All this time we had to organize and arrange the hospital with its equipment, and the feeding and nursing of the patients. Up till now this had to be turned over to the first aid party, and they received the cases straight from the theatre. In the case of the Germans, we had a party told off from the prisoners to help our staff. We had two large wards, the Wardroom and the waist deck, and various special wards – a few cabins given up by the officers. Our wounded were in the Wardroom and were sometimes carried on deck, as it was very hot below. The Germans filled the waist deck and though cooler here, they were regularly washed down with heavy rain, despite the extra awnings and side curtains, and sweepers told off by the Commander. A special party, under the Chaplain, was told off to look after the feeding of the patients. The moving of the patients to and from the sick bay was considerable, and in consequence of narrow hatchways and doorways, combined with limited space, it was rather awkward work. The stretcher parties were kept very busy. By Thursday night one could look round with a feeling that some impression had been made on the work before one, and late that night the German Surgeon and myself sorted out the cases we proposed to send off next day to the “Empress of Russia”, an armed liner which had been despatched to help us with the wounded, and to relieve us of some of our extra 230 men. By 10 a.m., this ship joined us and we had all the wounded ready for transhipment. Fortunately, the weather was calm, and about 60 patients besides 100 prisoners had been moved within two hours. We sent over all the cases who could walk and about 25 to 30 cot cases.
But for the fact that we had to wait for our cots to be returned in order to send over more patients, the work would have been finished much quicker. We also got rid of 18 Chinamen, the crew of the sunken collier, and we had now more clear space on the decks for the wounded we had kept – 25 in all. I kept back all our own wounded men and the severest of the Germans, including the cases we had operated on. It was thought inadvisable to move these, and though the “Empress” had fine accommodation and plenty of bedding she had only two surgeons and one S.B. rating.
A fresh supply of blankets was obtained from this ship, and I had most of our bedding and blankets thrown overboard, as they were most horribly filthy, foul and offensive, and we had no chance of disinfecting them for some time. Having now more space and things being much straighter and cleaner, we could look after the remaining cases better, and were able to take down the dressings of and examine the cases we had done earlier in the week. Some of them sadly needed it. Between now and Saturday night we had every case thoroughly overhauled and were able to discharge them on Sunday in a fairly clean condition, though most of them were more or less septic. During these six days the ship was in a filthy condition and was stinking in all parts adjacent to the wounded. This was due to the foul wounds and the fact that the hot damp climate tended to rapid decomposition. We had the decks washed every morning with sanitas and each patient who could be was moved with his bedding and replaced when his position was dry. We arrived at Colombo at 10 a.m., Sunday morning, and after much delay from the shore, the military took over the wounded, depositing them in the Military Hospital till that was full, and then sent the overflow to the Civil Hospital. After the wounded left, the ship was in a most insanitary and dangerous condition and it was some days before she could be cleaned, as we were coaling for 2 days.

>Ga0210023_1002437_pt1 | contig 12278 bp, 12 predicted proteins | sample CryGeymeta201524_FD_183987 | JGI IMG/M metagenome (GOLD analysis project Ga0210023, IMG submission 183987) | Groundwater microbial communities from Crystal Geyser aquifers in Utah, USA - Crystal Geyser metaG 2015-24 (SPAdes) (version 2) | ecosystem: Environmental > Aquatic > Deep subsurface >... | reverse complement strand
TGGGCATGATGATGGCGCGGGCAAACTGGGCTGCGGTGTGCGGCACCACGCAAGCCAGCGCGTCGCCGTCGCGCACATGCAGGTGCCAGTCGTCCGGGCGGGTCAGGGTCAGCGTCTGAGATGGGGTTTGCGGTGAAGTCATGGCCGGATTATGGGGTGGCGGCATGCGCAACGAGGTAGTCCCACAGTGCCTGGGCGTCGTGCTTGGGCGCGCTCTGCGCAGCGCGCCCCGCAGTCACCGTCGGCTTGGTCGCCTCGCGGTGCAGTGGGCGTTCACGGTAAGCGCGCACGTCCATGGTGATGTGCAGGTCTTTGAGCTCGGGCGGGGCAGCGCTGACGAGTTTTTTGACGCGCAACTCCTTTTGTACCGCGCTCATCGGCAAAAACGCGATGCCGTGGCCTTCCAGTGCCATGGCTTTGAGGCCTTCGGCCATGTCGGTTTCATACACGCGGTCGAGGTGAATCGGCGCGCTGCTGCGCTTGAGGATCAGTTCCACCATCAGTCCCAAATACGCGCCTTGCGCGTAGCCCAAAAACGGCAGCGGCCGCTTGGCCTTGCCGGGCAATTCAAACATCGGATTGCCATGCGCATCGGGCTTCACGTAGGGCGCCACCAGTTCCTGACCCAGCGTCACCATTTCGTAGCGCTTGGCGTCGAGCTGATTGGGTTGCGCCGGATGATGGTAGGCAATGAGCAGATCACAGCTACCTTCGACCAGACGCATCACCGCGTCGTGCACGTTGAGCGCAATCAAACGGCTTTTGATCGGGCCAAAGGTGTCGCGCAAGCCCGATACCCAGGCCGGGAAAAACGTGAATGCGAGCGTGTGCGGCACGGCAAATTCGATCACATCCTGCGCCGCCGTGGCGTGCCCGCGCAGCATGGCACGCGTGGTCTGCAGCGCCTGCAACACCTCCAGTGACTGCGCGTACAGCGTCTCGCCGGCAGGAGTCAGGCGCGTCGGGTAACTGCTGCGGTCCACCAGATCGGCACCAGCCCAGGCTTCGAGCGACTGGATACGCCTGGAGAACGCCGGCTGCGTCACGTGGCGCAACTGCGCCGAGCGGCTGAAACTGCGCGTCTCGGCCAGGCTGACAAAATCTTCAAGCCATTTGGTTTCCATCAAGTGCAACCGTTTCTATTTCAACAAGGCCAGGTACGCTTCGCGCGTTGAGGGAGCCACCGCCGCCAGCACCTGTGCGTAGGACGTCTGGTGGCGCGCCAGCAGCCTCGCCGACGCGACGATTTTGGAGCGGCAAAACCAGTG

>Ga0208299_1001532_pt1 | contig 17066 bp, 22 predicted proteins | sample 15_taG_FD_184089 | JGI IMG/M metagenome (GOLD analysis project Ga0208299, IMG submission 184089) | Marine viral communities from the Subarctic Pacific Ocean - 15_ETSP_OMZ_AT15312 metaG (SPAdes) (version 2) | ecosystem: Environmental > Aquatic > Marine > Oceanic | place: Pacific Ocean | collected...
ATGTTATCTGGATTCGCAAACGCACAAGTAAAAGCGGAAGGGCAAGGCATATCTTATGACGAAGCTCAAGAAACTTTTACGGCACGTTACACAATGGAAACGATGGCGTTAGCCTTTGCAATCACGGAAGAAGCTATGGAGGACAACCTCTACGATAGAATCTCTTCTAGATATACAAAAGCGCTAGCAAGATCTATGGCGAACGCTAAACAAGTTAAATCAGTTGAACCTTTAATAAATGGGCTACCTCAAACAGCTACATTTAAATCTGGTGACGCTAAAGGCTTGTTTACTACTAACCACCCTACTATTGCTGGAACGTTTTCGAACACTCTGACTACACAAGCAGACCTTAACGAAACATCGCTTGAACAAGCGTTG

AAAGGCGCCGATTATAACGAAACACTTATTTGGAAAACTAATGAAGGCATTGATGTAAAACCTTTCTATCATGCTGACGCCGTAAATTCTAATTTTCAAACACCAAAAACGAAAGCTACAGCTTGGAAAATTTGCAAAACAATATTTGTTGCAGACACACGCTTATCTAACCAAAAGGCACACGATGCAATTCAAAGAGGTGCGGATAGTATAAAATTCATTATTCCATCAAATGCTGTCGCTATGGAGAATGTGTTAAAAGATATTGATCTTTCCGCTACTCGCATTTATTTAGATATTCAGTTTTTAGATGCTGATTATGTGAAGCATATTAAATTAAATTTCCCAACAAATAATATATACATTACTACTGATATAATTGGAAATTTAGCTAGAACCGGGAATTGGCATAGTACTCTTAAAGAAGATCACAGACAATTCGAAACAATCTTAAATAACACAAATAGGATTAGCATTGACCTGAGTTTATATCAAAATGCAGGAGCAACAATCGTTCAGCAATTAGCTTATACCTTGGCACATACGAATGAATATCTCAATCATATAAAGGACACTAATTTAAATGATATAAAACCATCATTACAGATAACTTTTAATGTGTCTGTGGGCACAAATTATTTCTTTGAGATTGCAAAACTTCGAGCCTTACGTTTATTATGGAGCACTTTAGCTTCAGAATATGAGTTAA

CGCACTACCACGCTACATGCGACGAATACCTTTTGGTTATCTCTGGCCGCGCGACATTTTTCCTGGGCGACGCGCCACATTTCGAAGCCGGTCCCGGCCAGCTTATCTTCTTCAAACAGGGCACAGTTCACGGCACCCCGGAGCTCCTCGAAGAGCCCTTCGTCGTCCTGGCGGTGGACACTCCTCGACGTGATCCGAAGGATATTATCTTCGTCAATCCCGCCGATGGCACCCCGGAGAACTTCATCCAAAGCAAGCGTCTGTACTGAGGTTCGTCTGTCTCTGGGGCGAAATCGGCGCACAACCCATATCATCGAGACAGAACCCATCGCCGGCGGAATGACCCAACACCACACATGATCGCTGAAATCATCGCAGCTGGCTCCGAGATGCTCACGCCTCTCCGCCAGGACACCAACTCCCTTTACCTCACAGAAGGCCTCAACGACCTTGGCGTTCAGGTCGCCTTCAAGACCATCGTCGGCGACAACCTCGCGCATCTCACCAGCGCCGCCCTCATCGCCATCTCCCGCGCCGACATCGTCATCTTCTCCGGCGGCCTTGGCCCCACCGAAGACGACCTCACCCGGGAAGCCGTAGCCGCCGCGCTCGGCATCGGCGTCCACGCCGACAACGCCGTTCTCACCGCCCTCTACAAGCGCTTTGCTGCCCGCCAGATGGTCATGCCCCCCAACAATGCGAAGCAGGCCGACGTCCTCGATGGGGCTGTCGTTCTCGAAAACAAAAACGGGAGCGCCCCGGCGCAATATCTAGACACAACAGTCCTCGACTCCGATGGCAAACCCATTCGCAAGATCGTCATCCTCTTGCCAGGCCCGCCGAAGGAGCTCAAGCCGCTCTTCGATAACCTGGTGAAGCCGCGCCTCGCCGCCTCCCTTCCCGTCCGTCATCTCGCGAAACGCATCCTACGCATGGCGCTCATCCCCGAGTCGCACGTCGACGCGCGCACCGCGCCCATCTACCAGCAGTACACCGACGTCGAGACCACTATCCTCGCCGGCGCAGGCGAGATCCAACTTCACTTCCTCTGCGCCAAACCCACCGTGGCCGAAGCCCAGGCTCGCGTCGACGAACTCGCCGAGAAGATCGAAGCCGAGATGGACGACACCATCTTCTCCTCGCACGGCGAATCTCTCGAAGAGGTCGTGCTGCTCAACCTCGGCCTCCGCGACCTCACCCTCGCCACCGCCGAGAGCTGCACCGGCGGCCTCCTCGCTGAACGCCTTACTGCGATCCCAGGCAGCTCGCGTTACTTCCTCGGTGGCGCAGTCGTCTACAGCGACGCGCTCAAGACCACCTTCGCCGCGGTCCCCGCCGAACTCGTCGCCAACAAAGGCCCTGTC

The corticene decks of the Wardroom, Sick Bay, and starboard corridor had to be scraped, as they were thick with semi-solid marine glue, which had been unavoidably fouled by dressings and discharges from wounds. All these places were then scrubbed out and next day the Colombo health authorities were brought off and they sprayed out with Cyllin the whole of the living places of the ship. It was only with reluctance and difficulty that I could get this done because the Captain did not attach sufficient importance to it and was most anxious to put to sea as soon as we had coaled. Even then it was very hurriedly done. There was only a slight attack of septic throats after but I was most frightened of an outbreak of erysipelas which fortunately did not occur.
Some of the remaining bedding was destroyed; the rest with the blankets, were put through the steam disinfector, and numerous heavier articles, such as gymnasium mats, which had been used as beds, were sent ashore to be disinfected.
At 9 am Thursday we left Colombo after having gone through a very trying ten days, and the whole of the staff was worn out and could very well have done with a rest. Instead of which we put to sea and had another operation the first day out.
It would be very difficult to imagine a more trying set of circumstances for the medical staff of a cruiser, and an action where so many wounded would be rescued. Had the Emden sunk before she reached the beach, our work would have been
just halved, as many wounded must have drowned. Thus we had an abnormal list in the enemy ship added to our own. The ship was overcrowded and most unsuitable at any time as a hospital ship; we were delayed 48 hours round the scene of action and we were 4 days steaming from the nearest hospital at 18 knots.
The services of Surgeon Todd, R.A.N. were invaluable, and he was at the disadvantage of having served afloat only 14 days, and those immediately preceding the action; also he was in indifferent health at the time.
I specially recommend the services of T. Mullins, S.B.S. whose endurance and energy were wonderful.